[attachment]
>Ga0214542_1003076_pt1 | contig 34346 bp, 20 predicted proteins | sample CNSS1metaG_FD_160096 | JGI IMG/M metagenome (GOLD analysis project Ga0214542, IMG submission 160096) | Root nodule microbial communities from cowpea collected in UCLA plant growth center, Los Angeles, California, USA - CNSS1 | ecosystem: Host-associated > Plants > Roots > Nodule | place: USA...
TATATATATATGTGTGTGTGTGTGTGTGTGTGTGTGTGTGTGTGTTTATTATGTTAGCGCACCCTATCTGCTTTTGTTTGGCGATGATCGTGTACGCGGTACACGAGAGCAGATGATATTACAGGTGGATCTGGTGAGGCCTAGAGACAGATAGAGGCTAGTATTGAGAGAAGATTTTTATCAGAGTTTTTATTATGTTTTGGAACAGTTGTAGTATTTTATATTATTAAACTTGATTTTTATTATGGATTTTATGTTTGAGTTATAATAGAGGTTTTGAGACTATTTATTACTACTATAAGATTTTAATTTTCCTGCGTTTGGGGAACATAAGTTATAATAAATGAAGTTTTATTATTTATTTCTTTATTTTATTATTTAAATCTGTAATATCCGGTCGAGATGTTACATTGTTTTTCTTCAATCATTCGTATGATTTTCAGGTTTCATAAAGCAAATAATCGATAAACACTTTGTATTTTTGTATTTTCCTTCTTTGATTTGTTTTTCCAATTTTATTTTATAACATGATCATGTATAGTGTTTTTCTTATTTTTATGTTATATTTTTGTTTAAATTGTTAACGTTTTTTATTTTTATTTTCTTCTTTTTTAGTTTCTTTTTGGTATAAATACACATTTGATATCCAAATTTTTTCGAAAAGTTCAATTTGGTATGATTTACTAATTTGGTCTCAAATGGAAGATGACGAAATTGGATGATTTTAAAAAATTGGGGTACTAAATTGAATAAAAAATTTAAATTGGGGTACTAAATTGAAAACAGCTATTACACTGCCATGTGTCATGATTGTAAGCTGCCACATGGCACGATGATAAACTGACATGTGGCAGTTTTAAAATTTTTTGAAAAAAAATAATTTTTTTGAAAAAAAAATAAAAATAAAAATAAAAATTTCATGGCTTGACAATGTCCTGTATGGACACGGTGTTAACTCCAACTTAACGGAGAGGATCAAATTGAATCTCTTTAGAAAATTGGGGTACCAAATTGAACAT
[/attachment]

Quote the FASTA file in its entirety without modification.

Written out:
>Ga0214542_1003076_pt1 | contig 34346 bp, 20 predicted proteins | sample CNSS1metaG_FD_160096 | JGI IMG/M metagenome (GOLD analysis project Ga0214542, IMG submission 160096) | Root nodule microbial communities from cowpea collected in UCLA plant growth center, Los Angeles, California, USA - CNSS1 | ecosystem: Host-associated > Plants > Roots > Nodule | place: USA...
TATATATATATGTGTGTGTGTGTGTGTGTGTGTGTGTGTGTGTGTTTATTATGTTAGCGCACCCTATCTGCTTTTGTTTGGCGATGATCGTGTACGCGGTACACGAGAGCAGATGATATTACAGGTGGATCTGGTGAGGCCTAGAGACAGATAGAGGCTAGTATTGAGAGAAGATTTTTATCAGAGTTTTTATTATGTTTTGGAACAGTTGTAGTATTTTATATTATTAAACTTGATTTTTATTATGGATTTTATGTTTGAGTTATAATAGAGGTTTTGAGACTATTTATTACTACTATAAGATTTTAATTTTCCTGCGTTTGGGGAACATAAGTTATAATAAATGAAGTTTTATTATTTATTTCTTTATTTTATTATTTAAATCTGTAATATCCGGTCGAGATGTTACATTGTTTTTCTTCAATCATTCGTATGATTTTCAGGTTTCATAAAGCAAATAATCGATAAACACTTTGTATTTTTGTATTTTCCTTCTTTGATTTGTTTTTCCAATTTTATTTTATAACATGATCATGTATAGTGTTTTTCTTATTTTTATGTTATATTTTTGTTTAAATTGTTAACGTTTTTTATTTTTATTTTCTTCTTTTTTAGTTTCTTTTTGGTATAAATACACATTTGATATCCAAATTTTTTCGAAAAGTTCAATTTGGTATGATTTACTAATTTGGTCTCAAATGGAAGATGACGAAATTGGATGATTTTAAAAAATTGGGGTACTAAATTGAATAAAAAATTTAAATTGGGGTACTAAATTGAAAACAGCTATTACACTGCCATGTGTCATGATTGTAAGCTGCCACATGGCACGATGATAAACTGACATGTGGCAGTTTTAAAATTTTTTGAAAAAAAATAATTTTTTTGAAAAAAAAATAAAAATAAAAATAAAAATTTCATGGCTTGACAATGTCCTGTATGGACACGGTGTTAACTCCAACTTAACGGAGAGGATCAAATTGAATCTCTTTAGAAAATTGGGGTACCAAATTGAACAT